HMRC is seeking feedback on a second tranche of draft guidance relating to reform of corporation tax loss relief, focusing on group relief for carried forward losses and the relaxation of carried-forward non-trade losses
The draft guidance has been published so that stakeholders can comment on it, and to explain the application of the legislation, which is included in clauses 18 and 19 and schedule 4 of Finance Bill: September 2017.
A first tranche of guidance was published in draft on 31 July 2017, giving a general overview and covering the general loss restriction, relaxation of trade losses and anti-avoidance rules.
The latest publication covers the technical aspects of the relaxation of non-trade deficits from loan relationships and provides a number of detailed examples.
In most cases, non-trading loan relationship deficits (NTLRDs) incurred from 1 April 2017 can be carried forward and set against total profits of later accounting periods. However, some carried-forward non-trading loan relationship deficits are still only available for set off against non-trading profits. This applies for all deficits arising prior to 1 April 2017 and to deficits of later periods if an investment business has become small or negligible or certain losses of an insurance company. In addition, carried-forward non-trading loan relationship deficits incurred by a company that is a charity are still only available for set off against non-trading profits.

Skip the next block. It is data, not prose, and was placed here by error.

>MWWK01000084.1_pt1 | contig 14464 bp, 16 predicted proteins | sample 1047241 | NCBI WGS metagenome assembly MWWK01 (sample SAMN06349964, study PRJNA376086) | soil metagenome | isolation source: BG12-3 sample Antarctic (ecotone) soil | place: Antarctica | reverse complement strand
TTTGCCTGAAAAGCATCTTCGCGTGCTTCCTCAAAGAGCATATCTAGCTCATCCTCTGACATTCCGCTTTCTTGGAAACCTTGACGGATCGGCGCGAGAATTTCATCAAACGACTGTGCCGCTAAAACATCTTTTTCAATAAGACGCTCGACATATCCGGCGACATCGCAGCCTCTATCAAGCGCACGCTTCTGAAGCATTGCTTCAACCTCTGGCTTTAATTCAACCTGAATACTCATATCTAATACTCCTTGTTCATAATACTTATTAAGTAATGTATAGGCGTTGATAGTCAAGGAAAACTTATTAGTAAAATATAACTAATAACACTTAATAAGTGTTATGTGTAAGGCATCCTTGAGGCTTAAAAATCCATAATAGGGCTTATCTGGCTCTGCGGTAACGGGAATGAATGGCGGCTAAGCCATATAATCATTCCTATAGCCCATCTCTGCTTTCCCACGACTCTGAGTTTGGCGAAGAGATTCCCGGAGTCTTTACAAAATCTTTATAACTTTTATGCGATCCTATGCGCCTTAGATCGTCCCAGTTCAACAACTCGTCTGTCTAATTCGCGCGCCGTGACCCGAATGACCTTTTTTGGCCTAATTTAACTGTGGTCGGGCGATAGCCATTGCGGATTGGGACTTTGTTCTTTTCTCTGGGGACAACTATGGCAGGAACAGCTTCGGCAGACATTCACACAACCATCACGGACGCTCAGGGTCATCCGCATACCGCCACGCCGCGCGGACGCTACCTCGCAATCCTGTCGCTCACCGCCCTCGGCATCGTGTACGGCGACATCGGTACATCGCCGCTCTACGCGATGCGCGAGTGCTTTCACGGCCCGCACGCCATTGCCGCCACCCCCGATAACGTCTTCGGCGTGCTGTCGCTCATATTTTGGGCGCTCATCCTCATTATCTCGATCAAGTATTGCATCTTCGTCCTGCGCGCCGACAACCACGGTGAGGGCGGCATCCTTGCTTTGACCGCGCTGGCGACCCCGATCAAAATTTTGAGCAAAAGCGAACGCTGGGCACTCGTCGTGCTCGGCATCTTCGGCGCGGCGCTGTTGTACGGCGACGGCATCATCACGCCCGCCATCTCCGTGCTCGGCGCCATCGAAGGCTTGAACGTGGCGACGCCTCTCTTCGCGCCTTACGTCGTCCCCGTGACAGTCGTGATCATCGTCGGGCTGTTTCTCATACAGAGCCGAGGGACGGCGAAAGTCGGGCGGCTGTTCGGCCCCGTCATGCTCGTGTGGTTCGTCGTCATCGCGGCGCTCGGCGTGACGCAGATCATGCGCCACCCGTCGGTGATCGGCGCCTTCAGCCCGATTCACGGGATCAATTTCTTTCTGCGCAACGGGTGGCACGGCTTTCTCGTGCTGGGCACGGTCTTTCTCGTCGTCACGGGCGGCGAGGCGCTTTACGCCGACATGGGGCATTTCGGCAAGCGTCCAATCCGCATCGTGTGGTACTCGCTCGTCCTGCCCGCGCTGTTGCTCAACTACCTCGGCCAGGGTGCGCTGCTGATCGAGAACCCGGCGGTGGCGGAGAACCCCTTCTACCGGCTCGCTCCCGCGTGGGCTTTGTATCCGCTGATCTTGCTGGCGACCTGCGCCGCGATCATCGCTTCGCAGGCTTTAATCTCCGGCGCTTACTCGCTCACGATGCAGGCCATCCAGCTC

A company can make a claim for carried-forward non-trading loan relationship deficits for the whole or part of the amount available for relief. This means the company may choose to set off the whole, part or, by making no claim, none of the amount available. The claim must be made within two years of the end of the period in which the company wishes to utilise the deficit or such further period as HMRC allows.
The deadline for comments is 5 January 2018.
Guidance Reform of Corporation Tax loss relief: second tranche draft guidance is here.
First tranche of guidance is here.
Report by Pat Sweet